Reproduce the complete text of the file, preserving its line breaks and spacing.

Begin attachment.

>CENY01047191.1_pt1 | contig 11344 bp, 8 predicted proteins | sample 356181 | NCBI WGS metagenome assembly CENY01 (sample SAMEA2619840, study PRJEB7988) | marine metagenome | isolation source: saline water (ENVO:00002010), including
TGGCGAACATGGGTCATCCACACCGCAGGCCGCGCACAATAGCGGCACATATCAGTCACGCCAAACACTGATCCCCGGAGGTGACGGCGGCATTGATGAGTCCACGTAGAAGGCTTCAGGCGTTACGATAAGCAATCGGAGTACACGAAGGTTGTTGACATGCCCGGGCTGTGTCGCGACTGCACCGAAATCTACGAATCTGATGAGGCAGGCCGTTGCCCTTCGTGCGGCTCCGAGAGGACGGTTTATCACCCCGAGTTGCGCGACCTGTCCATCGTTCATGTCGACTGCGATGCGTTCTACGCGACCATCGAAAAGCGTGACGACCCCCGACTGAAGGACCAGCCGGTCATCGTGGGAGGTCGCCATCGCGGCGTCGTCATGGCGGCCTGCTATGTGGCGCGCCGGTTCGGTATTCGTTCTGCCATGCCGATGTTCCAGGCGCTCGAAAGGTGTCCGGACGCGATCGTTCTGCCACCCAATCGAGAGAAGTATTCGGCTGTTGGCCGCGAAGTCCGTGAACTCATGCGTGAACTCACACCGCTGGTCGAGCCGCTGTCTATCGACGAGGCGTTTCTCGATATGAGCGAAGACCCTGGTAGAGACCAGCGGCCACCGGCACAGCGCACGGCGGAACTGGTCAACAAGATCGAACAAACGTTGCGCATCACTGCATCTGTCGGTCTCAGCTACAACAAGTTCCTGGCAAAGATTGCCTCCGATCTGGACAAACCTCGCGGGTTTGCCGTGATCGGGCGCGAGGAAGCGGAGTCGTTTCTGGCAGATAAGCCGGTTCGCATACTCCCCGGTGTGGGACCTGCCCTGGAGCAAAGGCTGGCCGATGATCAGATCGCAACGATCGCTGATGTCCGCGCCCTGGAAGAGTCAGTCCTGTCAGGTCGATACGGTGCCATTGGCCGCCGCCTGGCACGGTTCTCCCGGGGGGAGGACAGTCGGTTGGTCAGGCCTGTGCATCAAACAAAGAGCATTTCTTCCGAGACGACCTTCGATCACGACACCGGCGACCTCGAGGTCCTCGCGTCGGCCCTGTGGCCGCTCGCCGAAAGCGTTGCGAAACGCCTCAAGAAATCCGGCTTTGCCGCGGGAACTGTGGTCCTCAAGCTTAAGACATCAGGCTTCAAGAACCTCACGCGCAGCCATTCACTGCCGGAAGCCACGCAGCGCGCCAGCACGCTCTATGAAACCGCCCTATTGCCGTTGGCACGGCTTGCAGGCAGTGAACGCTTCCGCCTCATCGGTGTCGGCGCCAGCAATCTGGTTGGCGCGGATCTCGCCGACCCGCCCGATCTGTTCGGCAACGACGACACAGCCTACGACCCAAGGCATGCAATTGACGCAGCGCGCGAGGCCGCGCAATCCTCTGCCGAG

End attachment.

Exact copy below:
>CENY01047191.1_pt1 | contig 11344 bp, 8 predicted proteins | sample 356181 | NCBI WGS metagenome assembly CENY01 (sample SAMEA2619840, study PRJEB7988) | marine metagenome | isolation source: saline water (ENVO:00002010), including
TGGCGAACATGGGTCATCCACACCGCAGGCCGCGCACAATAGCGGCACATATCAGTCACGCCAAACACTGATCCCCGGAGGTGACGGCGGCATTGATGAGTCCACGTAGAAGGCTTCAGGCGTTACGATAAGCAATCGGAGTACACGAAGGTTGTTGACATGCCCGGGCTGTGTCGCGACTGCACCGAAATCTACGAATCTGATGAGGCAGGCCGTTGCCCTTCGTGCGGCTCCGAGAGGACGGTTTATCACCCCGAGTTGCGCGACCTGTCCATCGTTCATGTCGACTGCGATGCGTTCTACGCGACCATCGAAAAGCGTGACGACCCCCGACTGAAGGACCAGCCGGTCATCGTGGGAGGTCGCCATCGCGGCGTCGTCATGGCGGCCTGCTATGTGGCGCGCCGGTTCGGTATTCGTTCTGCCATGCCGATGTTCCAGGCGCTCGAAAGGTGTCCGGACGCGATCGTTCTGCCACCCAATCGAGAGAAGTATTCGGCTGTTGGCCGCGAAGTCCGTGAACTCATGCGTGAACTCACACCGCTGGTCGAGCCGCTGTCTATCGACGAGGCGTTTCTCGATATGAGCGAAGACCCTGGTAGAGACCAGCGGCCACCGGCACAGCGCACGGCGGAACTGGTCAACAAGATCGAACAAACGTTGCGCATCACTGCATCTGTCGGTCTCAGCTACAACAAGTTCCTGGCAAAGATTGCCTCCGATCTGGACAAACCTCGCGGGTTTGCCGTGATCGGGCGCGAGGAAGCGGAGTCGTTTCTGGCAGATAAGCCGGTTCGCATACTCCCCGGTGTGGGACCTGCCCTGGAGCAAAGGCTGGCCGATGATCAGATCGCAACGATCGCTGATGTCCGCGCCCTGGAAGAGTCAGTCCTGTCAGGTCGATACGGTGCCATTGGCCGCCGCCTGGCACGGTTCTCCCGGGGGGAGGACAGTCGGTTGGTCAGGCCTGTGCATCAAACAAAGAGCATTTCTTCCGAGACGACCTTCGATCACGACACCGGCGACCTCGAGGTCCTCGCGTCGGCCCTGTGGCCGCTCGCCGAAAGCGTTGCGAAACGCCTCAAGAAATCCGGCTTTGCCGCGGGAACTGTGGTCCTCAAGCTTAAGACATCAGGCTTCAAGAACCTCACGCGCAGCCATTCACTGCCGGAAGCCACGCAGCGCGCCAGCACGCTCTATGAAACCGCCCTATTGCCGTTGGCACGGCTTGCAGGCAGTGAACGCTTCCGCCTCATCGGTGTCGGCGCCAGCAATCTGGTTGGCGCGGATCTCGCCGACCCGCCCGATCTGTTCGGCAACGACGACACAGCCTACGACCCAAGGCATGCAATTGACGCAGCGCGCGAGGCCGCGCAATCCTCTGCCGAG